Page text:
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The Iran Nuclear Deal: Diplomacy Deserves Its Chance

Syuzanna Petrosyan |
November 25, 2013 | 3:56 p.m. PST

Executive Producer

(via Flickr)
(via Flickr)
In the Arab/Muslim world, President Obama's successes are hardly visible (if there are any). Obama was late in supporting the pro-democracy uprisings in the region, post-U.S. Iraq remains at the brink of civil war, Afghanistan and Pakistan are neither stable nor reliable partners and the president has not been forceful in pushing for a comprehensive Israeli-Palestinian peace process.

On November 24, secret backchannel negotiations authorized by the Obama administration succeeded in generating enough agreement to launch official negotiations towards a final deal for Iran's nuclear dispute.

Iran and major world powers agreed on a historic deal that freezes key parts of the country's nuclear program in exchange for temporary relief on some economic sanctions. The deal is a first step toward a more comprehensive nuclear pact to be completed in six months.

The important question that remains is whether or not the agreement between the five world leaders and Iran to suspend much of the nuclear program will be honored by both parties and move them towards a full implementation that can resolve the issues and produce normal relations with each other.

Despite domestic and foreign criticism that the agreement will allow Iran to take advantage of the sanctions relief as well as release of foreign assets from oil sales, the agreement has the potential for gaining greater momentum towards increased cooperation of shared goals for peaceful uranium development and easing of sanctions, which have significantly hurt the Iranian population.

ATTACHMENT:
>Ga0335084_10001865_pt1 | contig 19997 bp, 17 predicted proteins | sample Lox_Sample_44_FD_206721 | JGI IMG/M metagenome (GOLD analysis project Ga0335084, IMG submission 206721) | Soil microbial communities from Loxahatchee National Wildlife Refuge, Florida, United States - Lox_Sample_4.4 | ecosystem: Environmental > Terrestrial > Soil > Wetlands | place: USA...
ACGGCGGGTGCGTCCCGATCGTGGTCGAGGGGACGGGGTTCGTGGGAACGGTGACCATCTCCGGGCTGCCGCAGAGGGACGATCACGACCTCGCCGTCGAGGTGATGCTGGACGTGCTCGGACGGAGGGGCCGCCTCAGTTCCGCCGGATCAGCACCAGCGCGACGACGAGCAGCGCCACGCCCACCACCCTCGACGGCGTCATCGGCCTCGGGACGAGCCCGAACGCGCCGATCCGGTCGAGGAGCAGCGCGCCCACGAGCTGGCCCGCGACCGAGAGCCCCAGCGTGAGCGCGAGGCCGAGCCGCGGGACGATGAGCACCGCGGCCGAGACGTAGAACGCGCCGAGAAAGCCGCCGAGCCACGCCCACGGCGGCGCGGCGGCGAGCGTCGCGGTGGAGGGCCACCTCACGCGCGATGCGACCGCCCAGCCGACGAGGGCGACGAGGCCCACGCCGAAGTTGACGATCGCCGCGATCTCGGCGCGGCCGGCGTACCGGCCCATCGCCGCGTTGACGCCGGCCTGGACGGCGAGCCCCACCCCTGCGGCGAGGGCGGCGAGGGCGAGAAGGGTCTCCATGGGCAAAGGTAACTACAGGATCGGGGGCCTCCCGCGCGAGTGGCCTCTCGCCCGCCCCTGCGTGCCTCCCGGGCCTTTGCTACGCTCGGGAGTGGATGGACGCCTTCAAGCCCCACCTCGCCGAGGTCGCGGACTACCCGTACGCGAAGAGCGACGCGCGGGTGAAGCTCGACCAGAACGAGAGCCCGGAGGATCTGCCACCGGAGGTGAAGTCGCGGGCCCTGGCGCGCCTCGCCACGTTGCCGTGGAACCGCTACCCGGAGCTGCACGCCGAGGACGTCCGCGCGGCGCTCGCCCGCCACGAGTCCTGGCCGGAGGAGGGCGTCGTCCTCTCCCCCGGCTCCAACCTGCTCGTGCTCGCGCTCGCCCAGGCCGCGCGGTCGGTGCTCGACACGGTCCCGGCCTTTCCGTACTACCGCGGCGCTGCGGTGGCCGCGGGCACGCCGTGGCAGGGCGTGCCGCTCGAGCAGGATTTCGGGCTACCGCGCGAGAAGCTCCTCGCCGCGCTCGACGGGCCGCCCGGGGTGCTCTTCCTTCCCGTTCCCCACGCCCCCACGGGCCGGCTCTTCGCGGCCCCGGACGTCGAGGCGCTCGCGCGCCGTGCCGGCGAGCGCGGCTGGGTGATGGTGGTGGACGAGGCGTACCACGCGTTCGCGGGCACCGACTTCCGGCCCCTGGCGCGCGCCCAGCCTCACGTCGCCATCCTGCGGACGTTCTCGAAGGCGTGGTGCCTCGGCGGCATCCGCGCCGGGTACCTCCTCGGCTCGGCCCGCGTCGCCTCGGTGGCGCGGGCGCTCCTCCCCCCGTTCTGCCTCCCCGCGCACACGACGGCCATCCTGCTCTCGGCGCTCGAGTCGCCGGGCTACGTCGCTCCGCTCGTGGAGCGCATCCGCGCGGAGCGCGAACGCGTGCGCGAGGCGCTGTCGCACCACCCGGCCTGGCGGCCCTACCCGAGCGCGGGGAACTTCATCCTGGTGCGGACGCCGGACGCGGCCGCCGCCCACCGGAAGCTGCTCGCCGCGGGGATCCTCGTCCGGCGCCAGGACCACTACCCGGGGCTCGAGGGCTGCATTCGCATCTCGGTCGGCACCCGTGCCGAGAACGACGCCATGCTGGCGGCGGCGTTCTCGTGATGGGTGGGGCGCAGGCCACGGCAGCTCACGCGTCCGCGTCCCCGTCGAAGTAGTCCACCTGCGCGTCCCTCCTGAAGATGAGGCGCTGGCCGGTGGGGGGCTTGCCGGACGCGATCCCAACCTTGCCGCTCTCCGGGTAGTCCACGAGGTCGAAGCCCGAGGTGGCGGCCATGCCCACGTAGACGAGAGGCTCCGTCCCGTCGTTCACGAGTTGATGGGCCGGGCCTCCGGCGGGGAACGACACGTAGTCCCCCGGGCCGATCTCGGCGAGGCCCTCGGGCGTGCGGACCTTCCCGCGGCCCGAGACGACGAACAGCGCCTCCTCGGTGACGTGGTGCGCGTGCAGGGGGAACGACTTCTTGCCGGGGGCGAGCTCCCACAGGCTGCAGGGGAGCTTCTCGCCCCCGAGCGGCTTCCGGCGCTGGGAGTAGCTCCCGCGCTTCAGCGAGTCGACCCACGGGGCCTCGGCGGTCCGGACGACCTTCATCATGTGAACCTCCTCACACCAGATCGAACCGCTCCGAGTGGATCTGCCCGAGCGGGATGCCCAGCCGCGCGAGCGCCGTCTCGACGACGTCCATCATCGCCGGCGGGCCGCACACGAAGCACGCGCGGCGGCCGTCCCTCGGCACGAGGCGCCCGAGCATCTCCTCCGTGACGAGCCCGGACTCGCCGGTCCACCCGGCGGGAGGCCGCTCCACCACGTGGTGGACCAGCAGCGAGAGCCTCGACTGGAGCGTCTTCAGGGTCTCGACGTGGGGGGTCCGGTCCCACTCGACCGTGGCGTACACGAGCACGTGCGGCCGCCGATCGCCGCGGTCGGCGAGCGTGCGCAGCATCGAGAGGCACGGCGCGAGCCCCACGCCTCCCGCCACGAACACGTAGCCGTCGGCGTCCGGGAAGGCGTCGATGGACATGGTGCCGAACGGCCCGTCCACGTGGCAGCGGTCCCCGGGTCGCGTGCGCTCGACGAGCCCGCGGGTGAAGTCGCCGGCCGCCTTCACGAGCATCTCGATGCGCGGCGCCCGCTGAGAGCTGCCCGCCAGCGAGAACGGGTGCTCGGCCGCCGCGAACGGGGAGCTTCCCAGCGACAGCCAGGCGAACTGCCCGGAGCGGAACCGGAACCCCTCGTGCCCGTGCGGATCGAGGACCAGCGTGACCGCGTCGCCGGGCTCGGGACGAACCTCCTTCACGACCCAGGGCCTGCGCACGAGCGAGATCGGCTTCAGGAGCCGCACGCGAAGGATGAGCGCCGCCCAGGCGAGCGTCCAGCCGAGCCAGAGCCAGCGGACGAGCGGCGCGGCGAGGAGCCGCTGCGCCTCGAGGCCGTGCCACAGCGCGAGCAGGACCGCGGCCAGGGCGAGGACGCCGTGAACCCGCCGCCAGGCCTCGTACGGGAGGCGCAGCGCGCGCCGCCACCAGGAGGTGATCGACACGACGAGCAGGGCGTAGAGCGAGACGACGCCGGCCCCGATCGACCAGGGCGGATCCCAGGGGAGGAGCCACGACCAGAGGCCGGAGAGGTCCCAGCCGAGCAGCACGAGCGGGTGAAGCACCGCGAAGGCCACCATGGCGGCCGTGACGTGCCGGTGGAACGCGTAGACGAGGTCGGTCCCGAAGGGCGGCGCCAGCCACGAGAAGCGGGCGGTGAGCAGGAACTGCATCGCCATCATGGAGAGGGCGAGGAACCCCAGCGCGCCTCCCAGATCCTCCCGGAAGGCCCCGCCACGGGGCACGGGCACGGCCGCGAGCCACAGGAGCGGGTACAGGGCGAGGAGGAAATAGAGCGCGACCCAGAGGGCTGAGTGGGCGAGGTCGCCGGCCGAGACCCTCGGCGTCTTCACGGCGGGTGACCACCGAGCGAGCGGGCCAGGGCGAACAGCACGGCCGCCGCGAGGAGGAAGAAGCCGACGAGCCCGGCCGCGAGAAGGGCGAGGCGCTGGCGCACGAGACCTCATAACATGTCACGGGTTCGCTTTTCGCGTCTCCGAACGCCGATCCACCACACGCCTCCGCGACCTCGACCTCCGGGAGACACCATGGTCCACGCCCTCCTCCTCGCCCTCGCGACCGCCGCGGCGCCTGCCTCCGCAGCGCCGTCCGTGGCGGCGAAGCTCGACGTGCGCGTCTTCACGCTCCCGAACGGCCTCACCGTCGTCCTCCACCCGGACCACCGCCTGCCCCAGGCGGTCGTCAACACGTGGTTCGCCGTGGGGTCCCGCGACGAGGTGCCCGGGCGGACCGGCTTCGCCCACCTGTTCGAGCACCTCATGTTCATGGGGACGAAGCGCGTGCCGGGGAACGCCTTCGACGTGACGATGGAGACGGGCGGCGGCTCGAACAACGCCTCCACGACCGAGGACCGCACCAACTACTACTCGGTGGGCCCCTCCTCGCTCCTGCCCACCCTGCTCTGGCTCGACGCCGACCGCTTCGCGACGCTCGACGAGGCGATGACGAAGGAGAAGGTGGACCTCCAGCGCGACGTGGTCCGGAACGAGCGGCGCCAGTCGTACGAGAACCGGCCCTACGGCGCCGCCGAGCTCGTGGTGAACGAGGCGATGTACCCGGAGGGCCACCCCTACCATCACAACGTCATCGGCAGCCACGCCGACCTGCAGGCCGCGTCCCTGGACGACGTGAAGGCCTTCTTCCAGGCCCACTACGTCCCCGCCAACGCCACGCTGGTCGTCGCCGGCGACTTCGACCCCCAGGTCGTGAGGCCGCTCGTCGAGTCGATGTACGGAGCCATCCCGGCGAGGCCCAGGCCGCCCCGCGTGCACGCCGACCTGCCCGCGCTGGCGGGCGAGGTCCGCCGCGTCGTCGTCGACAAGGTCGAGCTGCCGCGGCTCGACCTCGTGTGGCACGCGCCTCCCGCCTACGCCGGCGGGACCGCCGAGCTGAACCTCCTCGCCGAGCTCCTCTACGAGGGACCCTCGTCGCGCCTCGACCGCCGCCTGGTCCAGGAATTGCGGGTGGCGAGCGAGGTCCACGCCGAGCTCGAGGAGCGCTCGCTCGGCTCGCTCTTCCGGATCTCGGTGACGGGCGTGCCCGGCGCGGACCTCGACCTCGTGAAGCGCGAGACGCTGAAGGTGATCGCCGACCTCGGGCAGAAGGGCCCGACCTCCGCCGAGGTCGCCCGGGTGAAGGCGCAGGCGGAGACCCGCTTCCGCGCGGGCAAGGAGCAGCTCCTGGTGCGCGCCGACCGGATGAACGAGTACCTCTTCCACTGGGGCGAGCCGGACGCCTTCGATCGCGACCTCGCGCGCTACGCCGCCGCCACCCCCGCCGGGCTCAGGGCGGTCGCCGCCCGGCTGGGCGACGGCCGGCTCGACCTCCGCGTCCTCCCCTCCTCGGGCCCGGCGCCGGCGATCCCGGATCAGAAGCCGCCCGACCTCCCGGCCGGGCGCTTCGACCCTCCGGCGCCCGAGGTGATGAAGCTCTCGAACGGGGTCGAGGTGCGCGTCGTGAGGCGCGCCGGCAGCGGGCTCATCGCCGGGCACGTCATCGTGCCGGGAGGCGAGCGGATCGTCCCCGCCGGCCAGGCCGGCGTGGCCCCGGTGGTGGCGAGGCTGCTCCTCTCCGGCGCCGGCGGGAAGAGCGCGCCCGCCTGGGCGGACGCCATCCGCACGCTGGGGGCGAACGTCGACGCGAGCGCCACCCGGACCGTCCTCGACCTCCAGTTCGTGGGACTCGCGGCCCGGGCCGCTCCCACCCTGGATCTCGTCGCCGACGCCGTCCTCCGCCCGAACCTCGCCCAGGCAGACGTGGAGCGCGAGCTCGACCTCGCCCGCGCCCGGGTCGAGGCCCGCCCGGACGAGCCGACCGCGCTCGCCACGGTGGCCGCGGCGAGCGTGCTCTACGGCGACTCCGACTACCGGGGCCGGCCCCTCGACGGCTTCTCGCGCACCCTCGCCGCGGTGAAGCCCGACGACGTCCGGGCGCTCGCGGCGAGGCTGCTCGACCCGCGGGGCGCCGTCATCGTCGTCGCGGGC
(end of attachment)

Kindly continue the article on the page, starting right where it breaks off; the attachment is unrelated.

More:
The agreement with Iran allows for cooperative activities that achieve initial goals for each side. If and when each side does deliver their pledges, it will be the first reciprocal acts of such security significance in more than 30 years. Without such a deal, no final agreement could ever be hoped for.

Iran's huge oil reserves, closeness to China, sophisticated intelligence network, and support for Syria, Hezbollah and other Shia movements across the region have made the country the most important regional adversary to the U.S., making it even more important to reach a negotiated settlement.

Despite decades of hostility, the U.S. and Iran would not be able to move towards a larger agreement without a first step that sets up an agenda for action.

A long-term, comprehensive agreement with Iran that ends the country's potential nuclear weapons program could soften the long-term U.S.-Iranian antagonism that has been marked U.S.-designed coups, support for a brutal monarchy and Iran's support for Shia extremists in the region.

Although the U.S. took substantial risks by signing the agreement, such as a rift with Israel, Saudi Arabia and other U.S. Arab allies, which objected to an interim agreement, the deal lessens the chance of a potentially calamitous regional nuclear arms race.

Despite the domestic and foreign pressure on the Obama administration, this is the perfect time to give diplomacy a chance.

Reach Executive Producer Syuzanna Petrosyan hereFollow her on Twitter.



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